A view of the Maryland State House in Annapolis on Jan. 26, 2018. (Michael Robinson Chavez/The Washington Post)

The open letter signed by almost every female lawmaker in the Maryland General Assembly was supposed to refocus attention away from ugly allegations about sexual harassment in Annapolis and onto women’s progress in the legislature and efforts to address inappropriate conduct.

But instead the missive released last week created a backlash, with the head of the women’s caucus asking for her signature to be removed and alleged victims of harassment saying they felt blindsided and further marginalized.

“We are disappointed to learn so many legislators had disregarded the stories of current and former staffers,” said a statement provided to The Washington Post last week by an advocate and two former Annapolis staffers, including Nina Smith, who testified before the caucus last month about being harassed by six lawmakers over eight years. “With this action, many of us have been forced to relive our traumatic experiences.”

The letter, signed by 57 of the 60 female lawmakers, pushed back against part of a report by the women’s caucus, in which an anonymous victim of alleged harassment describes the General Assembly as a “frat house.” The characterization was “unfair and . . . is disrespectful to the work that we do every day,” the letter said.

On Wednesday, Senate President Thomas V. Mike Miller Jr. (D-Calvert) had a clerk read the letter on the Senate floor, then thanked the women for writing it. The letter, Miller said, “shows that we’re making progress . . . and if they recognize that, it makes everybody feel better that what we’ve been doing to protect the workplace has not been in vain.”

Del. Mary L. Washington (D-Baltimore City), one of three women who refused to the sign the letter, said she considered it the latest attempt by legislative leaders to control the narrative coming out of the State House on the topic of harassment. “It was more focused on protecting the institution rather than those who are experiencing sexual harassment,” she said.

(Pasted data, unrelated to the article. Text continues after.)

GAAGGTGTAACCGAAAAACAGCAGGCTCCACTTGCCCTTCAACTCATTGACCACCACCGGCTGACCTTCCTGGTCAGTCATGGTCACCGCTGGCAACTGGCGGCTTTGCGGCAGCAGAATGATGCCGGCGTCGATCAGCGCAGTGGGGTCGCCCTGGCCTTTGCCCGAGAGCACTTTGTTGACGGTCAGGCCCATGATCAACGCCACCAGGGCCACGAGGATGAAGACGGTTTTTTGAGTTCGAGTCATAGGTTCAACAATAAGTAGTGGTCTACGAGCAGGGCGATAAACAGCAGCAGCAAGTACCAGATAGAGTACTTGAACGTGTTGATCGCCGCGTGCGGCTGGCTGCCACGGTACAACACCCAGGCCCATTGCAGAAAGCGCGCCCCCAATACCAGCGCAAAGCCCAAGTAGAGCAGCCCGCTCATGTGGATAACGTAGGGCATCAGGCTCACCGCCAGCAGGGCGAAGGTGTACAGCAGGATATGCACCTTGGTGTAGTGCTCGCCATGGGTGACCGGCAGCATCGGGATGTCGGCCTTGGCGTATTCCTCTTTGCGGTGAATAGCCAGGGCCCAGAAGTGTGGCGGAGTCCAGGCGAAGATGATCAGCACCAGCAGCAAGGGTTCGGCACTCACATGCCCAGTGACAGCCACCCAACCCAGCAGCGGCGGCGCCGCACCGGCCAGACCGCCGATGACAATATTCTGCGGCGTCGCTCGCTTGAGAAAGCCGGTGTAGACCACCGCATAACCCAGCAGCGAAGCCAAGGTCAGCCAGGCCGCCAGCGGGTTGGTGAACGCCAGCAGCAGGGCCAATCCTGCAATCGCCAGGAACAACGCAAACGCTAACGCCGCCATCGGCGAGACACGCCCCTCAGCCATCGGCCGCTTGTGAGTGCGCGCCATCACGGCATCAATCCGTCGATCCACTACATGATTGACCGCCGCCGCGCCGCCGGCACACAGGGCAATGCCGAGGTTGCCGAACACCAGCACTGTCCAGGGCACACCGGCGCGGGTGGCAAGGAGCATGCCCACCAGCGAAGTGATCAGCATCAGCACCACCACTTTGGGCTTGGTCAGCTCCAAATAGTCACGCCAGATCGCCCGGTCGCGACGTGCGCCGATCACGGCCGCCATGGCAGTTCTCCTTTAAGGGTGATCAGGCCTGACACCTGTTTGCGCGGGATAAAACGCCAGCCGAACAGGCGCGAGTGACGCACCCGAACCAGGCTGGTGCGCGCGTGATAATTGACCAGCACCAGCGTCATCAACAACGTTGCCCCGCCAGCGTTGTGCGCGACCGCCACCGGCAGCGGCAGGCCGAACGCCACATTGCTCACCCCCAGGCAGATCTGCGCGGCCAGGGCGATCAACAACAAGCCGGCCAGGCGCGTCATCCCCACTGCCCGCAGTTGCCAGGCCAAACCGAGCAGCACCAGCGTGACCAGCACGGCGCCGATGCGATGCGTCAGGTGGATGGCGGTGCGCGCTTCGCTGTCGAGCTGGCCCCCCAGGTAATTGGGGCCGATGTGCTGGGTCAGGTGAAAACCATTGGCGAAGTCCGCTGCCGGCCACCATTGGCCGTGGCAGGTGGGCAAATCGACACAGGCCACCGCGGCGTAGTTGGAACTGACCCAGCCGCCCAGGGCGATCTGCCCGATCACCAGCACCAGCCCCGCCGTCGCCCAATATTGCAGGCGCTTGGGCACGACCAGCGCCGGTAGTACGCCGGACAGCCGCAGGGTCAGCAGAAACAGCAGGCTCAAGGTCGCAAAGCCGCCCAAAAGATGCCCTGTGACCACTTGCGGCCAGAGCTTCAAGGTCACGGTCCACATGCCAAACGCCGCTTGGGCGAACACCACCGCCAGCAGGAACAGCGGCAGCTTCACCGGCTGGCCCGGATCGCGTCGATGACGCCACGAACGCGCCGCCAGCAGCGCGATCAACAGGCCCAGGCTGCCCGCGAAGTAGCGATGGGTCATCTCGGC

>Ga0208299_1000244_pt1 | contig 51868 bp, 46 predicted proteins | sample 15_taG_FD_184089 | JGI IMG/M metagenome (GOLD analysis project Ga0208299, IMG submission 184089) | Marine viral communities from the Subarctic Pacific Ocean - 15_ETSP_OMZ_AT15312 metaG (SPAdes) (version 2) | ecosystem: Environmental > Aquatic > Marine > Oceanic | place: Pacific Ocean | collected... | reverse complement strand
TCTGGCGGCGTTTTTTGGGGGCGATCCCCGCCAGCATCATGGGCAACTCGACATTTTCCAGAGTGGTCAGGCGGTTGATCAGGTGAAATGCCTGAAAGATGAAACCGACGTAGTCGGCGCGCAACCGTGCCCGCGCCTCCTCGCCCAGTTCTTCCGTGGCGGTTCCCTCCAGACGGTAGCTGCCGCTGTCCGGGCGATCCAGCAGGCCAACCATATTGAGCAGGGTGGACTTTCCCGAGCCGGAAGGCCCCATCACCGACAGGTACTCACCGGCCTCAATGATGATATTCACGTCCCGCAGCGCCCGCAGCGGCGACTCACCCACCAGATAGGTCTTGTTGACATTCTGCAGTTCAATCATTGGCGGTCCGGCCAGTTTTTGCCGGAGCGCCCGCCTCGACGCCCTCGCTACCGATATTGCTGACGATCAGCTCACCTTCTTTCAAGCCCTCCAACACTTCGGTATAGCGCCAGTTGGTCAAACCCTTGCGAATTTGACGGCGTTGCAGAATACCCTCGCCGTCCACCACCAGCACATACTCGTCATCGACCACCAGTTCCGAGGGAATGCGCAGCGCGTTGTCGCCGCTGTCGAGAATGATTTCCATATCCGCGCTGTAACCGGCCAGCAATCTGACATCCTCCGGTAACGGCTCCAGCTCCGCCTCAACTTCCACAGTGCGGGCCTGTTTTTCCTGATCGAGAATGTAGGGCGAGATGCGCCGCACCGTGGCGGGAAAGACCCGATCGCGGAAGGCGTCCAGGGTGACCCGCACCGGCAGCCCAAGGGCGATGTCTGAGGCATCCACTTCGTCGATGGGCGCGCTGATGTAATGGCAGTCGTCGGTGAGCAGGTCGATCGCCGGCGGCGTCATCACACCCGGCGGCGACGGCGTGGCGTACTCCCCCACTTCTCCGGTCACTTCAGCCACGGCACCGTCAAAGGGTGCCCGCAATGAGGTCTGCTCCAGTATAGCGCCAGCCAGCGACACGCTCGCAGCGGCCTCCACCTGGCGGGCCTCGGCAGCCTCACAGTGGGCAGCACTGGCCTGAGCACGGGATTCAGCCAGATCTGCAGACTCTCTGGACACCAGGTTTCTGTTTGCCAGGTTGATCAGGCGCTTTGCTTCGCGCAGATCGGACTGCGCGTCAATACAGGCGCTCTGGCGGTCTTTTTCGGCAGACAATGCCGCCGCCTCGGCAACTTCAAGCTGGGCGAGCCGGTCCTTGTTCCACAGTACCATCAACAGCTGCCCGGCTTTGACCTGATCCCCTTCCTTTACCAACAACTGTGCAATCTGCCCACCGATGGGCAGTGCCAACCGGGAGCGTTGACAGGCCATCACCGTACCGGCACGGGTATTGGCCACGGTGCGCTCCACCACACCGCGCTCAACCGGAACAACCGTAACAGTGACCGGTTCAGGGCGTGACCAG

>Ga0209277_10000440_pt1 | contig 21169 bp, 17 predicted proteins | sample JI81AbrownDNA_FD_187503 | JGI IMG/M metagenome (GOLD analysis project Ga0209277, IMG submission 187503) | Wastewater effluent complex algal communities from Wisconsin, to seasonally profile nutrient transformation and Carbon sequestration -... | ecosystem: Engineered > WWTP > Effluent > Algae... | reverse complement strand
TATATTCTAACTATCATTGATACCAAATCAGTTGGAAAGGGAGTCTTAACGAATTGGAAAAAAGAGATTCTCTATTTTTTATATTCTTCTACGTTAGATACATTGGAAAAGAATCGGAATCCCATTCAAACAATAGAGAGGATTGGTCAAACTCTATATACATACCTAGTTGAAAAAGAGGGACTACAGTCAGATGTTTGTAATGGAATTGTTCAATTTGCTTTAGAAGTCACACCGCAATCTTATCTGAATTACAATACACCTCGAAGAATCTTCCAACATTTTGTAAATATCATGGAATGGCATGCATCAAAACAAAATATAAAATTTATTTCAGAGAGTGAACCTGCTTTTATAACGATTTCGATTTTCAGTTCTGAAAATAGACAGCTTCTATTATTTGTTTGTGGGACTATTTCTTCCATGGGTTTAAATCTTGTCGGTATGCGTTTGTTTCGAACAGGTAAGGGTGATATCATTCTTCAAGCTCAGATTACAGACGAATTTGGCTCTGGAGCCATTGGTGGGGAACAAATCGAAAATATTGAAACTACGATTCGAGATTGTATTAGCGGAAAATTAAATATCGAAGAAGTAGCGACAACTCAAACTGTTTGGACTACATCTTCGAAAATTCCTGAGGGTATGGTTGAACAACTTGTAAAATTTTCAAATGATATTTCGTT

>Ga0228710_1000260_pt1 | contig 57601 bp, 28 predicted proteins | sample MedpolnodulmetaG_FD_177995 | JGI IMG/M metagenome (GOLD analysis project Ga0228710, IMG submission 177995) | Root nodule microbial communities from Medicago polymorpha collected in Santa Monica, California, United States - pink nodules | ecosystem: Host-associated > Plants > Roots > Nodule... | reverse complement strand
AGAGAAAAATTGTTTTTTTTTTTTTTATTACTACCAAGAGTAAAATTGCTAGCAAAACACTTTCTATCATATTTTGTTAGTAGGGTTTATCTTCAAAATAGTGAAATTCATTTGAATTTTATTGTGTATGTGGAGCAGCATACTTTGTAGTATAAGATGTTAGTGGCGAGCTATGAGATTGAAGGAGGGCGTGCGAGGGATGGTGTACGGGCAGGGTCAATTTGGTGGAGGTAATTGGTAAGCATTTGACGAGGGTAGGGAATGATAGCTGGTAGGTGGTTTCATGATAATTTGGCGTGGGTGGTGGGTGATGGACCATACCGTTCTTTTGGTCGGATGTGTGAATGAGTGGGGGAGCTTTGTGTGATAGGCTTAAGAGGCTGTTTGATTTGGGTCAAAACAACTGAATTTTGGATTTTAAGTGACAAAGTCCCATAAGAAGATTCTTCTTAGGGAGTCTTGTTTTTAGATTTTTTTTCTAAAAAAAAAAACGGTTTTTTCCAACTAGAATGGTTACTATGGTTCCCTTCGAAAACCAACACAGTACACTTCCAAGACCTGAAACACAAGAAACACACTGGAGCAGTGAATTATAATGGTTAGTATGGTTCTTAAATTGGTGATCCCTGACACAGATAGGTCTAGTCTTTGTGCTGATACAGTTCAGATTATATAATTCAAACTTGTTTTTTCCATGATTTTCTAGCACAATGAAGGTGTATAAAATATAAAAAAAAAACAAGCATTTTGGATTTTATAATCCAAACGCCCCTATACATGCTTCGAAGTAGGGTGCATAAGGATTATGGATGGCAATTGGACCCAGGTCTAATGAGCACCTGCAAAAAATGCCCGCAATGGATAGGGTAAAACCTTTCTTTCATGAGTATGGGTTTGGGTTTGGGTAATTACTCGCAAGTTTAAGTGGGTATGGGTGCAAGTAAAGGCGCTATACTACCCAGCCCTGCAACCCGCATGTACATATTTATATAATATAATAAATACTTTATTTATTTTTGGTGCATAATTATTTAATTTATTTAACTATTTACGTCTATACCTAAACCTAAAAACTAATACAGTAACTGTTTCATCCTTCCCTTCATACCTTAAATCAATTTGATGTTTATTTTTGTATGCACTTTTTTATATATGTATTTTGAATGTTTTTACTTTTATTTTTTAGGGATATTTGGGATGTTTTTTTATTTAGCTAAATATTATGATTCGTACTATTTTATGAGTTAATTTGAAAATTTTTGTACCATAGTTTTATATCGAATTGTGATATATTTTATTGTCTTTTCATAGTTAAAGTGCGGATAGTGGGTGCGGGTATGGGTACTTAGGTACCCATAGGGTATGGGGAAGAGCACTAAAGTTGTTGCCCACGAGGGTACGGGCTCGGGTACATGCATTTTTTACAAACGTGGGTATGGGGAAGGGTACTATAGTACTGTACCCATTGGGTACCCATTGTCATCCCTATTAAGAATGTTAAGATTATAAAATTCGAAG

The Maryland House of Delegates in Annapolis. (Patrick Semansky/AP)

Washington said she was taken aback by a decision by Miller and House Speaker Michael E. Busch (D-Anne Arundel) to form a commission to study the legislature’s anti-harassment policy at a time when the women’s caucus was finalizing its recommendations on the same issue.

Del. Ariana B. Kelly (D-Montgomery), president of the women’s caucus, said she initially signed the letter because she wanted to highlight that there “is more to the legislature than just the horrifying ‘frat house’ environment we described in our report.” She said she also wanted to “keep peace among women legislators,” including those who had circulated the letter in the first place.

She removed her name late last week because of what she said were unintended consequences. “Unfortunately some of the very victims we are working to support have communicated to us they feel betrayed by this letter,” Kelly wrote in a statement. “Others have attempted to use this letter to support the idea of holding off on legislation to address these issues.”

The House Rules Committee is scheduled to hold a hearing Monday on a bill sponsored by Kelly that would strengthen anti-harassment policies, adding procedures to deal with lobbyists who might be victims or perpetrators and requiring the Joint Committee on Legislative Ethics to refer claims against lawmakers to an independent investigator.